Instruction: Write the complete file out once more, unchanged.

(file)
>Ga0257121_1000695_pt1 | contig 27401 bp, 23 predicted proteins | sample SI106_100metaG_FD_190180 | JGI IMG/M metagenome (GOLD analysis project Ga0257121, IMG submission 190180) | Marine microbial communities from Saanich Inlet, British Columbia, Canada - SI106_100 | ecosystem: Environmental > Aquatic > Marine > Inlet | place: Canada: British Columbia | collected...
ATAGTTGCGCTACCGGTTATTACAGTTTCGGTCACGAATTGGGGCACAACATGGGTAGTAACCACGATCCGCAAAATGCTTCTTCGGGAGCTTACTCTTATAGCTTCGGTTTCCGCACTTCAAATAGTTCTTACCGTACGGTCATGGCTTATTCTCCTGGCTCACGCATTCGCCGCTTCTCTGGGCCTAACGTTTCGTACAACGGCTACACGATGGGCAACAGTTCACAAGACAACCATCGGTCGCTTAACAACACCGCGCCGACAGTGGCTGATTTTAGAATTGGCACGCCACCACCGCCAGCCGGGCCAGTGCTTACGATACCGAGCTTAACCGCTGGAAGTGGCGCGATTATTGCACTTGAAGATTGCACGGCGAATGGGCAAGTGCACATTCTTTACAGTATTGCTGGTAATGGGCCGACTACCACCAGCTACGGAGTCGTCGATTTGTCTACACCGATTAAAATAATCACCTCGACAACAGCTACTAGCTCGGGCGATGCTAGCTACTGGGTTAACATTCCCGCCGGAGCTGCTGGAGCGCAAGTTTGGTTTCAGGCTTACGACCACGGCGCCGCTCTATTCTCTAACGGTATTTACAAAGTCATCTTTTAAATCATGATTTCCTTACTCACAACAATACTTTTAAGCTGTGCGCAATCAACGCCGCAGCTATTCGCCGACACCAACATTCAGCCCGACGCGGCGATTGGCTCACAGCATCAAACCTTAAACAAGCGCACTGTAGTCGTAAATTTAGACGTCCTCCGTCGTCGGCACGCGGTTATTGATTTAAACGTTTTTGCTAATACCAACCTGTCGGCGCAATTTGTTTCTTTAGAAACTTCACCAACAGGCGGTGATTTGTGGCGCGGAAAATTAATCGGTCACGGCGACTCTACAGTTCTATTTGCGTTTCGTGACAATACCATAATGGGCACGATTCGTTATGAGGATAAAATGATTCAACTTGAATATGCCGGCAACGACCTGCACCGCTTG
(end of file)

>Ga0257121_1000695_pt1 | contig 27401 bp, 23 predicted proteins | sample SI106_100metaG_FD_190180 | JGI IMG/M metagenome (GOLD analysis project Ga0257121, IMG submission 190180) | Marine microbial communities from Saanich Inlet, British Columbia, Canada - SI106_100 | ecosystem: Environmental > Aquatic > Marine > Inlet | place: Canada: British Columbia | collected...
ATAGTTGCGCTACCGGTTATTACAGTTTCGGTCACGAATTGGGGCACAACATGGGTAGTAACCACGATCCGCAAAATGCTTCTTCGGGAGCTTACTCTTATAGCTTCGGTTTCCGCACTTCAAATAGTTCTTACCGTACGGTCATGGCTTATTCTCCTGGCTCACGCATTCGCCGCTTCTCTGGGCCTAACGTTTCGTACAACGGCTACACGATGGGCAACAGTTCACAAGACAACCATCGGTCGCTTAACAACACCGCGCCGACAGTGGCTGATTTTAGAATTGGCACGCCACCACCGCCAGCCGGGCCAGTGCTTACGATACCGAGCTTAACCGCTGGAAGTGGCGCGATTATTGCACTTGAAGATTGCACGGCGAATGGGCAAGTGCACATTCTTTACAGTATTGCTGGTAATGGGCCGACTACCACCAGCTACGGAGTCGTCGATTTGTCTACACCGATTAAAATAATCACCTCGACAACAGCTACTAGCTCGGGCGATGCTAGCTACTGGGTTAACATTCCCGCCGGAGCTGCTGGAGCGCAAGTTTGGTTTCAGGCTTACGACCACGGCGCCGCTCTATTCTCTAACGGTATTTACAAAGTCATCTTTTAAATCATGATTTCCTTACTCACAACAATACTTTTAAGCTGTGCGCAATCAACGCCGCAGCTATTCGCCGACACCAACATTCAGCCCGACGCGGCGATTGGCTCACAGCATCAAACCTTAAACAAGCGCACTGTAGTCGTAAATTTAGACGTCCTCCGTCGTCGGCACGCGGTTATTGATTTAAACGTTTTTGCTAATACCAACCTGTCGGCGCAATTTGTTTCTTTAGAAACTTCACCAACAGGCGGTGATTTGTGGCGCGGAAAATTAATCGGTCACGGCGACTCTACAGTTCTATTTGCGTTTCGTGACAATACCATAATGGGCACGATTCGTTATGAGGATAAAATGATTCAACTTGAATATGCCGGCAACGACCTGCACCGCTTG